Walter Hale takes a look at how nontechnology is likely to impact the world at large, and the word of print in particular.
How automated do you want you workflow? Walter Hale takes a look at robotic technology trends and where it may lead you.
Robot is a curious word. First used by Czech playwright Karel Capek in his 1920 science fiction drama R.U.R, it was actually suggested by his brother Josef, a painter and writer. Karel had wanted to call his factory made artificial creations labori (from the Latin word labor) but he didn’t like the word. Josef suggested robot – robota was a Czech word that meant slave labour, drudgery or hard work. Karel liked the sound of that and it stuck, with him and us. R.U.R. stood for Rossum’s Universal Robots but in the near century since, robotics have been far from universal. In 1959, computer-assisted manufacturing was demonstrated for the first time by the Massachusetts Institute of Technology.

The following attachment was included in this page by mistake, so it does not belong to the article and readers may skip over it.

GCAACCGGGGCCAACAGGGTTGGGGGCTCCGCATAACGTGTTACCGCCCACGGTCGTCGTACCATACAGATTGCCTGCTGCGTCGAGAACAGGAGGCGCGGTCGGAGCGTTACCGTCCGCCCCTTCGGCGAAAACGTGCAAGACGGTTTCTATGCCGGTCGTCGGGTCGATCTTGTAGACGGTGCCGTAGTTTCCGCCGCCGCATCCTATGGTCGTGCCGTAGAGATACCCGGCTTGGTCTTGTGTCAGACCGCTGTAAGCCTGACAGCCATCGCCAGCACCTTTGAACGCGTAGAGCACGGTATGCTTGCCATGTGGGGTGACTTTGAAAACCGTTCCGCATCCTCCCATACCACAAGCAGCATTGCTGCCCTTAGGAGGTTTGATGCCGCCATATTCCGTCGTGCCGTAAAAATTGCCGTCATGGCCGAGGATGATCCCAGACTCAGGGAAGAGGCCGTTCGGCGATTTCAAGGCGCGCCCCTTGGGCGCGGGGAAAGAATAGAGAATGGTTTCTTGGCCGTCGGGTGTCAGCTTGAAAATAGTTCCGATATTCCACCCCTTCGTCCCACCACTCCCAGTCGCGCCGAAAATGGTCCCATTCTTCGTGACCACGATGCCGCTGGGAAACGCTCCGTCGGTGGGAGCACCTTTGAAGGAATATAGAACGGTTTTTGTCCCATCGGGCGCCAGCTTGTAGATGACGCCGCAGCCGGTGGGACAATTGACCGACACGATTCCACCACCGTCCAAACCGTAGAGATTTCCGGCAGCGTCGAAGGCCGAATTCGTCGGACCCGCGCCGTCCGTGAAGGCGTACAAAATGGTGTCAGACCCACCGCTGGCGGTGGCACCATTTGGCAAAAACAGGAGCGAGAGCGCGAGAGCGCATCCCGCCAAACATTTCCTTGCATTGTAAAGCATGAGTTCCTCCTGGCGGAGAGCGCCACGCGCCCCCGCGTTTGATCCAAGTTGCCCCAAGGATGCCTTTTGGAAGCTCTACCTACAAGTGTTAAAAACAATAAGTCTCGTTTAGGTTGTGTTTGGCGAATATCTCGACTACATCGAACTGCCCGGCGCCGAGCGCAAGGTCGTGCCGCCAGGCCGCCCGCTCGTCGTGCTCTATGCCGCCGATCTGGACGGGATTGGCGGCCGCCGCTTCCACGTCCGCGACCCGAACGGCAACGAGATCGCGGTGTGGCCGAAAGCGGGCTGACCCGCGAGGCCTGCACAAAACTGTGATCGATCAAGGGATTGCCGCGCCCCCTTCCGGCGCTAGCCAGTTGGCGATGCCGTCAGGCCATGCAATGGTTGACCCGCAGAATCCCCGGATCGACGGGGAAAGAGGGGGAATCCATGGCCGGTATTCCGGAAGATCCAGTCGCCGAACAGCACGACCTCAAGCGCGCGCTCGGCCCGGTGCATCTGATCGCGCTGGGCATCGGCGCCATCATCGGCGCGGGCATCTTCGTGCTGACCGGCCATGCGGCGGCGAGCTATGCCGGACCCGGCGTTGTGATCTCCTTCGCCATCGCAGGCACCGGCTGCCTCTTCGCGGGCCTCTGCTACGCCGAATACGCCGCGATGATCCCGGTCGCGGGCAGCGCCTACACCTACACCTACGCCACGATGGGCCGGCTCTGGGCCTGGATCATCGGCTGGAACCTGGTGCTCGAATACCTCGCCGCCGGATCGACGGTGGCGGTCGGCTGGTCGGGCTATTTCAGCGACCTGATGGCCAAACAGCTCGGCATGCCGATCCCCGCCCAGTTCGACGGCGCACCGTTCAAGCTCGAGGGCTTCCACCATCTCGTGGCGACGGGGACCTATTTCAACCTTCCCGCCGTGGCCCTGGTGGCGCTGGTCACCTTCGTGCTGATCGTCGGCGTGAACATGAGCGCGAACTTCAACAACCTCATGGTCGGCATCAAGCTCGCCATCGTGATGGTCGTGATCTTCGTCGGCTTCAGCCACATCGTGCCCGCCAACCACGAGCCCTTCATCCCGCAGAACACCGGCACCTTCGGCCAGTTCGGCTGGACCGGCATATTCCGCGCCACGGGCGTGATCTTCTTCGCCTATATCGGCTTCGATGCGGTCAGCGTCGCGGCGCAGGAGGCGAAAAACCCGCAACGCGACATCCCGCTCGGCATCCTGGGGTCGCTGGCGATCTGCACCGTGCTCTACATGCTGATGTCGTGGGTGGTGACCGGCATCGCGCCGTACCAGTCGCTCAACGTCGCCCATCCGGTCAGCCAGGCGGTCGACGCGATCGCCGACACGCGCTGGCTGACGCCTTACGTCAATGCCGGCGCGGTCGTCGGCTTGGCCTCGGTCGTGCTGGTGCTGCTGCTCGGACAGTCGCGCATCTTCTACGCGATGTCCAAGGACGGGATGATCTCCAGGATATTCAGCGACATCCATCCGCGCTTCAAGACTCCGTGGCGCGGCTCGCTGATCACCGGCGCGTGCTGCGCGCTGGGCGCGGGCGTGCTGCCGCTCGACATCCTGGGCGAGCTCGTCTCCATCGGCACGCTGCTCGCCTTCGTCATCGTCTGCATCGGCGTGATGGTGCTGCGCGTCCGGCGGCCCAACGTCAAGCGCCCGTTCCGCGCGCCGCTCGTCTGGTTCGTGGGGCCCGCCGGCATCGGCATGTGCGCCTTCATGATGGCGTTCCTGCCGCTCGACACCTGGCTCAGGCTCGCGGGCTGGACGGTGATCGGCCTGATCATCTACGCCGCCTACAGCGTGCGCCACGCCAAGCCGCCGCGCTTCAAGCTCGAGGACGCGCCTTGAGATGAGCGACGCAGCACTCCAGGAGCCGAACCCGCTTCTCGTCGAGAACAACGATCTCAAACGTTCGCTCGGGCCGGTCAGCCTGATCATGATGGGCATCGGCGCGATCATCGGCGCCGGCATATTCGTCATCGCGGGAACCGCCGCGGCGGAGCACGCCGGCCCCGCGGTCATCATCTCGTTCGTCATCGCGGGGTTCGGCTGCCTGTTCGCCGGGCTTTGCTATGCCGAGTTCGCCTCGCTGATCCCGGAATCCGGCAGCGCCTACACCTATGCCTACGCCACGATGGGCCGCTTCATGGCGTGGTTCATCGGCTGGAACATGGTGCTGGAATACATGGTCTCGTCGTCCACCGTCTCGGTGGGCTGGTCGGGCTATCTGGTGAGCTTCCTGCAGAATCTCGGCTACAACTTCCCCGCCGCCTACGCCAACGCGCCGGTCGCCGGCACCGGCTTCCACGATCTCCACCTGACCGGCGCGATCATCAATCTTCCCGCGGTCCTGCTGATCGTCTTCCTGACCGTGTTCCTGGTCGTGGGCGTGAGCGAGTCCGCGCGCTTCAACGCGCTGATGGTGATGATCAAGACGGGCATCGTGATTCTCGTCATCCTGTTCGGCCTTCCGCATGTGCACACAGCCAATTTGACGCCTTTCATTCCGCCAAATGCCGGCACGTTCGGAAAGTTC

At 3.2m wide, this is one of the biggest wide-format machines to offer LED curing at a speed suitable for high-volume production environments. Nessan Cleary puts it through it’s paces.
LED curing is becoming increasingly common, particularly amongst smaller printers though many people doubt that it can be used with the bigger, more productive machines. So EFI caused a stir when it first announced the 3.2m wide GS3250LX, one of the biggest UV wide format printers to use LED curing. With around a hundred already installed in the UK, it's obviously proving popular.
Walter Hale explores the integration of music, video and other electronics into print.
Four years ago, a one-year-old child became an internet sensation by pressing a magazine as if it were an iPad and looking nonplussed when her prods and swipes had no effect. In an age of iPads, iPhones, iWatches and iEverythingelse it is easy to understand why the print medium is regarded as horribly one-dimensional and why it has become fashionable to declare that this form of physical content is dead.